By MARGARET BROSKO
It was great to see so many people volunteering Saturday, January 8 for the Mayor’s Day of Service. Some braved the cold to help build a house for Habitat for Humanity or work on Metro Parks trails. Others painted or helped families move into apartments. Hundreds dropped off donations. It was a team effort that made and will continue to make a difference in our community. I hope the spirit of the day boosts involvement.
Thankfully, my parents and teachers encouraged me to volunteer. In some cases, at a younger age, made me! Over the years, I have learned some great lessons from a simple day or a few hours of service. These days, I volunteer at a homeless day shelter. Recently, I was asked to help out at 7 a.m. I’m not a fan of mornings, so you can image my mood when the alarm went off. As I was walking into the center, one of the guys called me out for my sleepy eyes. I told him I wasn’t a morning person. He quickly responded that he had to be, especially since he and the others have to leave the overnight shelters at the crack of dawn. Amazingly, he had a smile on his face. He told me he was clean and sober for 32 days and that was enough to get him going in the cold morning hours. He put me in my place! Needless to say, I have a much better attitude these days when the alarm clock goes off.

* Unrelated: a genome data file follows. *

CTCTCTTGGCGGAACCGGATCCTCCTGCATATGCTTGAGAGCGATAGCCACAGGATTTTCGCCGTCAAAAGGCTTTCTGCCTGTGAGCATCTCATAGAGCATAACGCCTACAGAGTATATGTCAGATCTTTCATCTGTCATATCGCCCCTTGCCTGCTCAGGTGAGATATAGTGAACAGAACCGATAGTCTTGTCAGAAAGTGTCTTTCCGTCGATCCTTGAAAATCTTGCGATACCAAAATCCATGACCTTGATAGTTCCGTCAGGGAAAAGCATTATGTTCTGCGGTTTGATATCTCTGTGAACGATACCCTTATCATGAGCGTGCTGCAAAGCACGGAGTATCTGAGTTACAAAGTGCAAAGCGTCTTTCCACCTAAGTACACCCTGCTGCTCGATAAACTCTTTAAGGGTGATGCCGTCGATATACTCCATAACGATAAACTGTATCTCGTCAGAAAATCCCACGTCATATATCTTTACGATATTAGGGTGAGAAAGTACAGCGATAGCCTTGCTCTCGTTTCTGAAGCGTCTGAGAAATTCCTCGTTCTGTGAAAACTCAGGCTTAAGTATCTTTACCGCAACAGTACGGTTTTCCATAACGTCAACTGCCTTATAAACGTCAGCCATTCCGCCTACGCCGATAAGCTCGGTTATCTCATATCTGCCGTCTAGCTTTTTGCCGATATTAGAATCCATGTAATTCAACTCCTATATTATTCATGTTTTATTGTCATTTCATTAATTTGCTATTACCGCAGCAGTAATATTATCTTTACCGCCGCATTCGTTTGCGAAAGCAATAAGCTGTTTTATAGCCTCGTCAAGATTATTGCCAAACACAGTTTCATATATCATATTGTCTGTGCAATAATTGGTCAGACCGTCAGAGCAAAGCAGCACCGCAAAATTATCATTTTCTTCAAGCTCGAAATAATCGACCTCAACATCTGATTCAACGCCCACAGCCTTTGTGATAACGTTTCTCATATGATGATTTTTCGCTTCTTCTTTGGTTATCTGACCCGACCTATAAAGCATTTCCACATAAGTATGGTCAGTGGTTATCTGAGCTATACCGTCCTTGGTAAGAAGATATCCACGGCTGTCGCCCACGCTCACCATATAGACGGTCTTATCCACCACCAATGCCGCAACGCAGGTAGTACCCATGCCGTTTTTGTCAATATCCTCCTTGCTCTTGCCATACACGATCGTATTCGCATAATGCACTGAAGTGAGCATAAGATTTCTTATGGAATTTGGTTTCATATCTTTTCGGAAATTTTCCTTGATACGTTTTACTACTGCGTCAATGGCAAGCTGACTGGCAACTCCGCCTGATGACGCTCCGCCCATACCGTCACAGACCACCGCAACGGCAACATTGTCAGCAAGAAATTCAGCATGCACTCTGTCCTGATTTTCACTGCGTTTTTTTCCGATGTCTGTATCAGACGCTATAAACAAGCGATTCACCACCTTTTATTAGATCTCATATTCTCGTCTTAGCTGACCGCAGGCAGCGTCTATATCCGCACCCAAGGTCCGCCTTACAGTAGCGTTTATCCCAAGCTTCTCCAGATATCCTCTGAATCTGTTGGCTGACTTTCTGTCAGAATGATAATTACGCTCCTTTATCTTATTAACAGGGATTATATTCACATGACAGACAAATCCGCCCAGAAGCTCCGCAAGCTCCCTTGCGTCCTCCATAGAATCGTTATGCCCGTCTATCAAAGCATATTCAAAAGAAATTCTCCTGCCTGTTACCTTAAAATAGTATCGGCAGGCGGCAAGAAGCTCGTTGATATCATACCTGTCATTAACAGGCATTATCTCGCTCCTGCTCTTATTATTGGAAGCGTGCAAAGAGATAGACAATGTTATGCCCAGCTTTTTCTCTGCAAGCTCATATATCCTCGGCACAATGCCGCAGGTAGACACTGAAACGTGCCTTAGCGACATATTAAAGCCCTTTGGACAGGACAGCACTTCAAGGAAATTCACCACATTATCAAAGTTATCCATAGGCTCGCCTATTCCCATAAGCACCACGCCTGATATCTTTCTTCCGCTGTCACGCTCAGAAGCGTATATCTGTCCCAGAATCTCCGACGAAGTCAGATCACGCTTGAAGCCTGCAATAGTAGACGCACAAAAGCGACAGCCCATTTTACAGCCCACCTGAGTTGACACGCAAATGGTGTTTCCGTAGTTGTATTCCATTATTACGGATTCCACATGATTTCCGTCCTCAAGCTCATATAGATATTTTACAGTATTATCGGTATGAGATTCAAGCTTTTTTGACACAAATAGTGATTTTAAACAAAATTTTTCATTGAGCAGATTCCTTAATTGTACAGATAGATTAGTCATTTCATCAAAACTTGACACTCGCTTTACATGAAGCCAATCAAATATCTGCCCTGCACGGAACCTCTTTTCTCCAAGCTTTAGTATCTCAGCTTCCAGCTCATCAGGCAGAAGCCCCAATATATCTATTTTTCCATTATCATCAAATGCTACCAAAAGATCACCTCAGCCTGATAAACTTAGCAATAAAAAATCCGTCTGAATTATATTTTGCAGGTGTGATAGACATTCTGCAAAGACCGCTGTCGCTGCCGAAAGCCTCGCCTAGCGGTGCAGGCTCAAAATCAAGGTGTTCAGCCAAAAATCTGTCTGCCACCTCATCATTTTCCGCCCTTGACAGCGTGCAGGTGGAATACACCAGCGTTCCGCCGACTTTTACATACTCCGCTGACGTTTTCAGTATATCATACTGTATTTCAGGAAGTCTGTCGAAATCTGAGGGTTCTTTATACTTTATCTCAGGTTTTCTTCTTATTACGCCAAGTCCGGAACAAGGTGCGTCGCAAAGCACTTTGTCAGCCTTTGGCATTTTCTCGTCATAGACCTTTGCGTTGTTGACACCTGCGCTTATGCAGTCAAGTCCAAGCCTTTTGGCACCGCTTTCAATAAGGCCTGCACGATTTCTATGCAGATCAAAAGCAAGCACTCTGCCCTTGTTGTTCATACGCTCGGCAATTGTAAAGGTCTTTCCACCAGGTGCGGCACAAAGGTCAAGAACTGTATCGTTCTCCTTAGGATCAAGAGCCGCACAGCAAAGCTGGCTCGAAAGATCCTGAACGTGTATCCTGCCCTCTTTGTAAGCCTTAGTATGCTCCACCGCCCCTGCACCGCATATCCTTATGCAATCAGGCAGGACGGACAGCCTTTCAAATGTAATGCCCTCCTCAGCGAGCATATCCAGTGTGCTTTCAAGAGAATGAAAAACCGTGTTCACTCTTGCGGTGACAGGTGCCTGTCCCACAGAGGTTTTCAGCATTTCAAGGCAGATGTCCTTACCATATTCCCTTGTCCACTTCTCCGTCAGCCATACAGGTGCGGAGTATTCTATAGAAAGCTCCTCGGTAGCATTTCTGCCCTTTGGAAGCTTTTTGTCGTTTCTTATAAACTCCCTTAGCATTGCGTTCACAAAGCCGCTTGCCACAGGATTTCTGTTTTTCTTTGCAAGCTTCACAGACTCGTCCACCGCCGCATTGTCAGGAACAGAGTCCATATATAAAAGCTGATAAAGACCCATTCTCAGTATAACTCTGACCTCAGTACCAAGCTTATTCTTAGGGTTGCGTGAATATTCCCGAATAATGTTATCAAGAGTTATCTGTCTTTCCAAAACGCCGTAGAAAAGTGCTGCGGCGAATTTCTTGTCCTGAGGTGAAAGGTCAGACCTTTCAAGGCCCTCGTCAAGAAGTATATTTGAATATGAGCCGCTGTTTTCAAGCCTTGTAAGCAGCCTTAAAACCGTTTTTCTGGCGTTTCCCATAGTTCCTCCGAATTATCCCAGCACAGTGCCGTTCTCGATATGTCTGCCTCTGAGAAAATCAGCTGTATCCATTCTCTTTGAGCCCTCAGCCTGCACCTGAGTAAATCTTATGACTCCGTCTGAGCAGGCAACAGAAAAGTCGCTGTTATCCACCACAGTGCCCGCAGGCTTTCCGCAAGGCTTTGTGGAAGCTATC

Volunteer opportunities come in all different forms. Some are planned activities, others just happened. One random example was at the Grand Canyon. It was a perfect day, sunny and 70. I just finished my shift and couldn’t wait to hit the trails. Just as visions of peace and quiet were dancing in my head, a fellow ranger said, “Hey, ask that girl.”
A group from an orphanage showed up and was hoping someone could lead them on a hike. Why not, I thought! I decided to take them on the same secret (off the beaten path) trail that I planned to explore. The questions were non-stop, can we eat this plant, what’s on that rock… on and on. Not a second of silence. But, I noticed one kid, Cecil, didn’t say a word. He was eight. The two chaperones told me he never muttered a word in his whole life.
On our way back up the trail, I brought up the rear. Cecil was right in front of me. I heard some rustling in the brush. Perfect, a rattlesnake, it was a pink rattlesnake. I have to admit, it’s one of the coolest things in the canyon. I grabbed Cecil’s hand and pointed it out. The snake made a quick move. Full of enthusiasm, I asked Cecil if he saw it. He looked at me with the widest eyes and bellowed, YES! The rest of the group finally fell silent.
I know Mayor Fischer plans to continue his Day of Service opportunities. I encourage you to get involved. It will certainly shake up your routine. If you love the parks like I do, join our volunteer team. And by all means, if you are planning to take a group for a hike, give me a call. I’d love to be your tour guide, I just can’t promise any pink snake sightings!